Attorney General Says He'll Support Legislation That Bans The DOJ From Targeting Reporters During Leak Investigations

from the sounds-great-but-let's-get-that-on-paper dept

The first half of this year has been periodically interrupted with news of the DOJ's attempts to obtain journalists' phone and email records. The Trump Administration targeted journalists at CNN, the New York Times, and the Washington Post while trying to sniff out the sources of White House leaks.

This wasn't necessarily uncommon behavior for the DOJ. Prior to Trump's arrival in office (along with his open disdain for journalists), the Obama Administration set records for leak investigations and whistleblower prosecutions. Obama's DOJ targeted journalists hundreds of times while Eric Holder was Attorney General.

Following this run of negative press, President Joe Biden stepped up to swear the DOJ would never target journalists again. A few days later, the DOJ decided it should align itself with its boss and also said it would end the practice of seeking journalists' records during leak investigations. An investigation was opened by the DOJ's Inspector General to see how often this was done and whether or not it violated rights/DOJ policies.

This is all well and good but all it takes is a regime change -- something that can happen as often as every four years -- to roll these pledges back and let the DOJ get back to using journalists' communications records to track down their sources. To make it permanent, you need codification.

So, Congress had better get on it, because this promise by the new Attorney General expires when he leaves office.

Attorney General Merrick Garland has endorsed the idea of legislation to create an enduring ban on federal prosecutors subpoenaing reporters or their phone or email records in federal investigations, but he stopped short of announcing an official endorsement on behalf of the Biden administration.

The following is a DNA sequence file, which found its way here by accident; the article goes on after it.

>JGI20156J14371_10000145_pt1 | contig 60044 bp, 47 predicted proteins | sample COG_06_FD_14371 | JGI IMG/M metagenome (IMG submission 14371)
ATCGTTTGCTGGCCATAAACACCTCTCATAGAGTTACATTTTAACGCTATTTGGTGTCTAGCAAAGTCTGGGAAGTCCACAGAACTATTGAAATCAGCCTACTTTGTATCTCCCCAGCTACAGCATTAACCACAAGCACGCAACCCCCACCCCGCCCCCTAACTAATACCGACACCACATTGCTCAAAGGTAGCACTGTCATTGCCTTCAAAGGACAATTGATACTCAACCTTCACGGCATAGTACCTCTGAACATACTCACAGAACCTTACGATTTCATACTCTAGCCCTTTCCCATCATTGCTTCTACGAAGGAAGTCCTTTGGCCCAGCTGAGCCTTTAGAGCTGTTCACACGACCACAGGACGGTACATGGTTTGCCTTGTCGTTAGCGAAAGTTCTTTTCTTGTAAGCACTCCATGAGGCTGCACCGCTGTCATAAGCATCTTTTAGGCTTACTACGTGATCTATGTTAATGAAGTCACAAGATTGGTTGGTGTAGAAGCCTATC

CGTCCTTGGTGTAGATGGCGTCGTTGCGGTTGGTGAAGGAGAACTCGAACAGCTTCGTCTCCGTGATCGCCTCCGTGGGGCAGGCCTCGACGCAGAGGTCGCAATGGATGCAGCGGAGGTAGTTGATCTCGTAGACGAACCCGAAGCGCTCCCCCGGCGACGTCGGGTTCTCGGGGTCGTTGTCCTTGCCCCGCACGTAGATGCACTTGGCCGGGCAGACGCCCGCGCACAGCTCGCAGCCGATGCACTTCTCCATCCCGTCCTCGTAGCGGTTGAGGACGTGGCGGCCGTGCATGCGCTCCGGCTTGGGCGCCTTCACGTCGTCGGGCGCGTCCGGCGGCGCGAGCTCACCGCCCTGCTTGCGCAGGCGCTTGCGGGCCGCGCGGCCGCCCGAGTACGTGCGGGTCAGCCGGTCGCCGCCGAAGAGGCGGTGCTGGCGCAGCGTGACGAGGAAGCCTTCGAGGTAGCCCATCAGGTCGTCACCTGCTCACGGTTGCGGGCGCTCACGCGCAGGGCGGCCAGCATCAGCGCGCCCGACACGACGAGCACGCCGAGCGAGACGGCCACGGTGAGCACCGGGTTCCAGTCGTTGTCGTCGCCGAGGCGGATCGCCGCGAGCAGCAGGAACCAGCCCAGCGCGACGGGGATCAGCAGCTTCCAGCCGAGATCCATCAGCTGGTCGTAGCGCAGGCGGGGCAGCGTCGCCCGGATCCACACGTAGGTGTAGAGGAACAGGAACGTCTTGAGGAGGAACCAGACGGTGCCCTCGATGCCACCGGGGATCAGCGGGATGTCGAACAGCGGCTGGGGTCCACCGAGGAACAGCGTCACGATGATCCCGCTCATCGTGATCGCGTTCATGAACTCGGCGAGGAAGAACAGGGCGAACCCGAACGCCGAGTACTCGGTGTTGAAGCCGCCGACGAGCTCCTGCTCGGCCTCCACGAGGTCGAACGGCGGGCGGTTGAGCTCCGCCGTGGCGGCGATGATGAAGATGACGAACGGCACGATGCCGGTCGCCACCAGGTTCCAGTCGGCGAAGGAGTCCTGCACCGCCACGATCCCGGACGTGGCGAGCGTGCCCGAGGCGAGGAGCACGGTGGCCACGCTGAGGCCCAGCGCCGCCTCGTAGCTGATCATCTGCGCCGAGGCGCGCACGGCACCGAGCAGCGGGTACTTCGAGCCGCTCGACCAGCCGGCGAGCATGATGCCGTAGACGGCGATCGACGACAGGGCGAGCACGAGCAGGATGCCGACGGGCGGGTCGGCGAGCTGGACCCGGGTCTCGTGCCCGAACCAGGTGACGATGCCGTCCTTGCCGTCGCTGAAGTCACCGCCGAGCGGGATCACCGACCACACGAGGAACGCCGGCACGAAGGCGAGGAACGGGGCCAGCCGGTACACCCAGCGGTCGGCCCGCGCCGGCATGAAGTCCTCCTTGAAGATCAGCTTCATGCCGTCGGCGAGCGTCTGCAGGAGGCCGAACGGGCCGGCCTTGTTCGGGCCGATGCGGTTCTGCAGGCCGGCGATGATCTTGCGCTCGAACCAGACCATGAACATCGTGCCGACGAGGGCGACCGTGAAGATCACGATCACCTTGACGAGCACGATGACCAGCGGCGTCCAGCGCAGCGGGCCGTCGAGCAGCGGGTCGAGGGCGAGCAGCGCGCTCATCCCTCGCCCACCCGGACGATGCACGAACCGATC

[...]

"You are right in suggesting that the only way to make it permanently durable is through legislation, and I personally will support working with Congress to develop legislation that would make protections for obtaining the press’ records part of the legislation," the attorney general said in response to a journalist's question on the topic.

A lot of journalist shield legislation has come and gone without becoming enshrined into law. It will be no less difficult to get this on the president's desk this time around, as there seems to be some leftover animosity towards the press residing in a number of Congressional reps and Senators.

The DOJ is revamping its internal policies to better fit the public statements made by Merrick Garland. But those too are subject to rewriting if future DOJ officials would rather punish leakers than respect rights. Still, this is more than we've seen from any other DOJ boss in terms of protecting journalists from the DOJ. Obama's Attorney General, Eric Holder, did back legislation creating more protections for journalists, but that failed bill did not explicitly forbid the DOJ from seeking journalists' records.

This is heartening news, even if it's a bit dampened by the reality of passing legislation in DC. Without bipartisan support, it will likely go nowhere. It will be up to the DOJ to enforce its own ban, if that's the direction it decides to go. Trusting the DOJ to not break its own rules has rarely worked in the past. If the DOJ decides later it's more efficient to go after journalists when hunting leakers, it will. And it will find a way to justify its actions, with the easiest route being to quietly scrap internal guidelines preventing it from doing what it wants.

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Filed Under: doj, journalism, leaks, merrick garland, surveillance


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